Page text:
Who is Allah? What does he ask of those who submit to his teachings? Pulitzer Prize-winner Jack Miles gives us a deeply probing, revelatory portrait of the world’s second largest, fastest-growing, and perhaps most tragically misunderstood religion. In doing so, Miles illuminates what is unique about Allah, his teachings, and his resolutely merciful temperament, and he thereby reveals that which is false, distorted, or simply absent from the popular conception of the heart of Islam.
So, too, does Miles uncover the spiritual and scriptural continuity of the Islamic tradition with those of Judaism and Christianity, and the deep affinities among the three by setting passages from the Hebrew Bible, the New Testament, and the Qur’an side by side. In the spirit of his two previous books, God and Christ, and with his characteristic sensitivity, perspicacity, and prodigious command of the subject, Miles calls for us all to read another’s scriptures with the same understanding and accommodating eye that we turn upon our own.
“A highly readable, unbiasedly comparative, and elegantly insightful study of the Quran.... Miles gets to the core of the Abrahamic matrix.” (Mustafa Akyol, The New York Times Book Review)
“Miles’ unique talent for writing about religion won him a Pulitzer Prize for God: A Biography, and now the scholar has written a study of Allah.... Miles’ book is a road map toward interfaith understanding.” (The National Book Review)
“Keenly interesting, incisive...[An] illuminating critique.” (Booklist, starred review)
“In its stunning scope, its forensic analysis, and its lofty message, God in the Qur’an has no predecessor and no competitor among books that scan the horizon of Abrahamic scriptures. At once accessible and challenging, the Biblical/Qur'anic narratives are recounted here with clarity and conviction. The reader - whether religious or non-religious, Jewish, Christian, Muslim, or atheist - is offered a new vista into divine-human encounters evoked by one of their most skilled interpreters, Jack Miles. A milestone of literary and theological scholarship.” (Bruce Bennett Lawrence, author of The Koran in English)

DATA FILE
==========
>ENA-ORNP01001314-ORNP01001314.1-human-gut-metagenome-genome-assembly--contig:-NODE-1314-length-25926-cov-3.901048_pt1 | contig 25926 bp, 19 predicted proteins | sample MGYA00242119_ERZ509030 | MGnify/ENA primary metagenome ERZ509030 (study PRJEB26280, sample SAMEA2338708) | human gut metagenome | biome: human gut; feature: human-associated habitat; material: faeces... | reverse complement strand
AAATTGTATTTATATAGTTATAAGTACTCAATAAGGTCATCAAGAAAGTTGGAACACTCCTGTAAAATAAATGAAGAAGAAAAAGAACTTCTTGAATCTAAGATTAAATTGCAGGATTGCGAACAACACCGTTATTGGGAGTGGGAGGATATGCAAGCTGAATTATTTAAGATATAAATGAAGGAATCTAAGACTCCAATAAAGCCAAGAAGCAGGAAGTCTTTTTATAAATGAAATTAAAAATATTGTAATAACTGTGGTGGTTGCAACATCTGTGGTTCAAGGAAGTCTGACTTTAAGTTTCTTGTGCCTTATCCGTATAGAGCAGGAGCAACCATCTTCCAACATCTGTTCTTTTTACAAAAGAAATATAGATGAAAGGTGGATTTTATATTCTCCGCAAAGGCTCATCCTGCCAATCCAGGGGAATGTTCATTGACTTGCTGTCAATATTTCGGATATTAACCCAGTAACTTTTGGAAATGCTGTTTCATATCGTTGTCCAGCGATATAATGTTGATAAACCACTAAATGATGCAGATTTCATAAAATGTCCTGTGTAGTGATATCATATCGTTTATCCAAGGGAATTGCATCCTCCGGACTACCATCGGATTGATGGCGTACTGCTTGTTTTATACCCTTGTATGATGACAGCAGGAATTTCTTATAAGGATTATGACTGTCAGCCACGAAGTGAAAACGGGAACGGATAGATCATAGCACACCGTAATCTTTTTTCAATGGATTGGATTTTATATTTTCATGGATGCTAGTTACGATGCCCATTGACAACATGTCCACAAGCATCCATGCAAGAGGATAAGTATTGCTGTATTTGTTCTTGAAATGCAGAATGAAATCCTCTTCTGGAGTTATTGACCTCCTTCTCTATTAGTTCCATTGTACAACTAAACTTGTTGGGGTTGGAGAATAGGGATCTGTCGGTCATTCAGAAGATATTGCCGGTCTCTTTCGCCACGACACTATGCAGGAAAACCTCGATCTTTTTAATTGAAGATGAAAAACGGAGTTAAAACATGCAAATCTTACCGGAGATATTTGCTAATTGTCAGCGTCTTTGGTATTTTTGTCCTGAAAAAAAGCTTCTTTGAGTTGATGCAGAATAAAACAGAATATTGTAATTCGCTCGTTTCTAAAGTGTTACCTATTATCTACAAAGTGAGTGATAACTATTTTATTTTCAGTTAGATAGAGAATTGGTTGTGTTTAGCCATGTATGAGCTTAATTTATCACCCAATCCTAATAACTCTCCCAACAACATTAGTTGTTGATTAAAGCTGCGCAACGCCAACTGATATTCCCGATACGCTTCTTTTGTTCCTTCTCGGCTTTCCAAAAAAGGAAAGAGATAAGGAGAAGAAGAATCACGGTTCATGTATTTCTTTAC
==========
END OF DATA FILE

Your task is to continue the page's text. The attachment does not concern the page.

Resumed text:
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Maybe not a fair critic
I had hoped for a reasonable discussion of the god picture in the Qur´an but Jack Miles just compares some story lines in tbe bible and in the qur´an and nonchalantly justifies each crime of this most wretched of all figures in humam literature (yes, I mean god). And the Peter Altschuler has a kind of church speak that remembers me of lost hours of my childhood I was forced to spend in sunday services. If you can bear this the book might still be enlightening.